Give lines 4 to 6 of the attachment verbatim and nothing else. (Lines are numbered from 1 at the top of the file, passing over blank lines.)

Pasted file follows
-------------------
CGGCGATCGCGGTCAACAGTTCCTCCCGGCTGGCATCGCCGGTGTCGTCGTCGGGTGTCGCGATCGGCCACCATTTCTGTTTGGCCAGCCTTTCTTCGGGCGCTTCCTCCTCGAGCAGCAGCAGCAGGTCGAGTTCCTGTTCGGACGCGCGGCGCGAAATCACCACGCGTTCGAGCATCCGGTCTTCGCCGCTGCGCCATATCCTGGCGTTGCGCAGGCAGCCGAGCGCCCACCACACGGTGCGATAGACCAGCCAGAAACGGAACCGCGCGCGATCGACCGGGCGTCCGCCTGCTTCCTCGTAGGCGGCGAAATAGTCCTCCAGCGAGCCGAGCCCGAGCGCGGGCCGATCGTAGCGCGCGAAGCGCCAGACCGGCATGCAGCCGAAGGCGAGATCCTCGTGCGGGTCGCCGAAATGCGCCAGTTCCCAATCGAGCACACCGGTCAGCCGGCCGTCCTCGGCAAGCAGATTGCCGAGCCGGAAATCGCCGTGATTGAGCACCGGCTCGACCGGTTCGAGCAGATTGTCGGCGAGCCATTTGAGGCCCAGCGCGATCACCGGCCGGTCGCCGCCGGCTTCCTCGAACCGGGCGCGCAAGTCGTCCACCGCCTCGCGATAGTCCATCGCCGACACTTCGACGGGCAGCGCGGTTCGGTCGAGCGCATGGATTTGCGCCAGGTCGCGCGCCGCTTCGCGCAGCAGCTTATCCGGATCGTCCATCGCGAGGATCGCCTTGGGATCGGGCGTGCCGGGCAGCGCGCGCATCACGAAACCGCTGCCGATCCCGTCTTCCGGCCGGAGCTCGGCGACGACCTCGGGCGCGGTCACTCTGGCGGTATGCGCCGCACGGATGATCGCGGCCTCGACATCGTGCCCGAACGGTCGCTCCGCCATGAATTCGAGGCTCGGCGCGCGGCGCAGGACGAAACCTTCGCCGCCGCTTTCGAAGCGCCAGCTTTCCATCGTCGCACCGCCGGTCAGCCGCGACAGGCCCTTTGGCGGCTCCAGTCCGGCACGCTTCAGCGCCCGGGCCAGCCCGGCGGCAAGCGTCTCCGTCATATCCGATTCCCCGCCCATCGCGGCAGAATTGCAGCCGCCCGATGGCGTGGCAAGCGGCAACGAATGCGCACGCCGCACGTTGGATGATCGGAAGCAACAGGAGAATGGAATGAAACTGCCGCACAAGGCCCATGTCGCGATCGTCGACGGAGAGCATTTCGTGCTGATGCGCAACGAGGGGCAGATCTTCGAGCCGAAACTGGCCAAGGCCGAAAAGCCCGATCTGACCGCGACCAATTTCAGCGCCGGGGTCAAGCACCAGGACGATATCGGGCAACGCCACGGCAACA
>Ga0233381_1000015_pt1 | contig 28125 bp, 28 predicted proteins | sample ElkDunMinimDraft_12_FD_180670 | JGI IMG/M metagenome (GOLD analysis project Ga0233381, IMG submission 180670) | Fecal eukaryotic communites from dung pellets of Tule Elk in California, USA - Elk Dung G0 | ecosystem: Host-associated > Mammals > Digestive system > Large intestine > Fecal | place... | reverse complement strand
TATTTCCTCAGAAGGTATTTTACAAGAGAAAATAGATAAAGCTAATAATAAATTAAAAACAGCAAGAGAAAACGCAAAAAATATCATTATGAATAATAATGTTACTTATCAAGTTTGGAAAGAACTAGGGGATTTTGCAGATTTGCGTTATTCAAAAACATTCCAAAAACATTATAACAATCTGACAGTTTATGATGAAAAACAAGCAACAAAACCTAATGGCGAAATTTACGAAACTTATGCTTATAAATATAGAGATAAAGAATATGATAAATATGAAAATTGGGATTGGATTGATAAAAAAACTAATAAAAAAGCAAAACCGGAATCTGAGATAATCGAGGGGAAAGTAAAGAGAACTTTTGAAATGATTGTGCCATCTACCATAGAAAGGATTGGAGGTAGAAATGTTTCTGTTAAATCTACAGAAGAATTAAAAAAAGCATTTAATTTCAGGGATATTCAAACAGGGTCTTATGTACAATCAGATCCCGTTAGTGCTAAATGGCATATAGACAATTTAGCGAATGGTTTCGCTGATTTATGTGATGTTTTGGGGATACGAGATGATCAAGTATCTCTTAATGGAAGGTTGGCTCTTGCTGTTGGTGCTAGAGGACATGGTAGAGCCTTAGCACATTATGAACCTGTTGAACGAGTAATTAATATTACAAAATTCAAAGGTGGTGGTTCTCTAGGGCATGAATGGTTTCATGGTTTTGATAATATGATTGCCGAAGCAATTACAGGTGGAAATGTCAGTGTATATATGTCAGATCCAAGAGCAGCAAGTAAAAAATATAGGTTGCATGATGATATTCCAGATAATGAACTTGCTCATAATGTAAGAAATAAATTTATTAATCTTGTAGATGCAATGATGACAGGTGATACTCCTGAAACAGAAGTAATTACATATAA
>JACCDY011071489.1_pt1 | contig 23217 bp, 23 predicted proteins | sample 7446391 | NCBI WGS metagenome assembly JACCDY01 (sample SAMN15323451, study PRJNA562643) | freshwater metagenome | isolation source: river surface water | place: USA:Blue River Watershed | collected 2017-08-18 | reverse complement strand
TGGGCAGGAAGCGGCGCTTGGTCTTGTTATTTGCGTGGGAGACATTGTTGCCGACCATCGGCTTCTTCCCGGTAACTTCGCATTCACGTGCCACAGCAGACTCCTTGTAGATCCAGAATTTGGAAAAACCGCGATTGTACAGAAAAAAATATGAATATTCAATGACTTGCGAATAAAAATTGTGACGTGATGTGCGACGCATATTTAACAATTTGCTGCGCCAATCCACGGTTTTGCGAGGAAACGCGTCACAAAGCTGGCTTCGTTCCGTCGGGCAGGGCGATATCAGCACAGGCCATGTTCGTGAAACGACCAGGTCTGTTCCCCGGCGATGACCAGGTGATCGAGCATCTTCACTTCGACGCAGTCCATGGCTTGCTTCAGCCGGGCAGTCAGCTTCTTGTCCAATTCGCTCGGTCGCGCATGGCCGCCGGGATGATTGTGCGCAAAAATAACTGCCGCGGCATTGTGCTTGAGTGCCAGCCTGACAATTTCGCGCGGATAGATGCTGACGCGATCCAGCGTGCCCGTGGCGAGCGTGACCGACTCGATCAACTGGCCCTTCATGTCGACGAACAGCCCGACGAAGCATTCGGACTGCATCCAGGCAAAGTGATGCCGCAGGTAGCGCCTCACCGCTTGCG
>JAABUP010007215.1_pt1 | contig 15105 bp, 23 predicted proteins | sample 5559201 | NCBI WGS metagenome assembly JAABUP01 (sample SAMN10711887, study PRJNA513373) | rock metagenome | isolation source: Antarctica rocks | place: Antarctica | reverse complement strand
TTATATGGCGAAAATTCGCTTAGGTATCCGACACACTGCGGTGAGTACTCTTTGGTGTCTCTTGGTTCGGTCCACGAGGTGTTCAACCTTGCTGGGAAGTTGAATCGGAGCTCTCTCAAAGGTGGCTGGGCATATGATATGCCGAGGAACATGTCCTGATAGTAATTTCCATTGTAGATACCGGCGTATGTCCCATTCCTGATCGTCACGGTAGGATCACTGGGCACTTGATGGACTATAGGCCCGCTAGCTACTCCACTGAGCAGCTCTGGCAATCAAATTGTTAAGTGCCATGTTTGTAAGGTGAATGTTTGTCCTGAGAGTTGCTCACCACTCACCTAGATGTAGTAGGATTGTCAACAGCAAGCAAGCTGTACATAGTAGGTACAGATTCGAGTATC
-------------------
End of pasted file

>JACCDY011071489.1_pt1 | contig 23217 bp, 23 predicted proteins | sample 7446391 | NCBI WGS metagenome assembly JACCDY01 (sample SAMN15323451, study PRJNA562643) | freshwater metagenome | isolation source: river surface water | place: USA:Blue River Watershed | collected 2017-08-18 | reverse complement strand
TGGGCAGGAAGCGGCGCTTGGTCTTGTTATTTGCGTGGGAGACATTGTTGCCGACCATCGGCTTCTTCCCGGTAACTTCGCATTCACGTGCCACAGCAGACTCCTTGTAGATCCAGAATTTGGAAAAACCGCGATTGTACAGAAAAAAATATGAATATTCAATGACTTGCGAATAAAAATTGTGACGTGATGTGCGACGCATATTTAACAATTTGCTGCGCCAATCCACGGTTTTGCGAGGAAACGCGTCACAAAGCTGGCTTCGTTCCGTCGGGCAGGGCGATATCAGCACAGGCCATGTTCGTGAAACGACCAGGTCTGTTCCCCGGCGATGACCAGGTGATCGAGCATCTTCACTTCGACGCAGTCCATGGCTTGCTTCAGCCGGGCAGTCAGCTTCTTGTCCAATTCGCTCGGTCGCGCATGGCCGCCGGGATGATTGTGCGCAAAAATAACTGCCGCGGCATTGTGCTTGAGTGCCAGCCTGACAATTTCGCGCGGATAGATGCTGACGCGATCCAGCGTGCCCGTGGCGAGCGTGACCGACTCGATCAACTGGCCCTTCATGTCGACGAACAGCCCGACGAAGCATTCGGACTGCATCCAGGCAAAGTGATGCCGCAGGTAGCGCCTCACCGCTTGCG
>JAABUP010007215.1_pt1 | contig 15105 bp, 23 predicted proteins | sample 5559201 | NCBI WGS metagenome assembly JAABUP01 (sample SAMN10711887, study PRJNA513373) | rock metagenome | isolation source: Antarctica rocks | place: Antarctica | reverse complement strand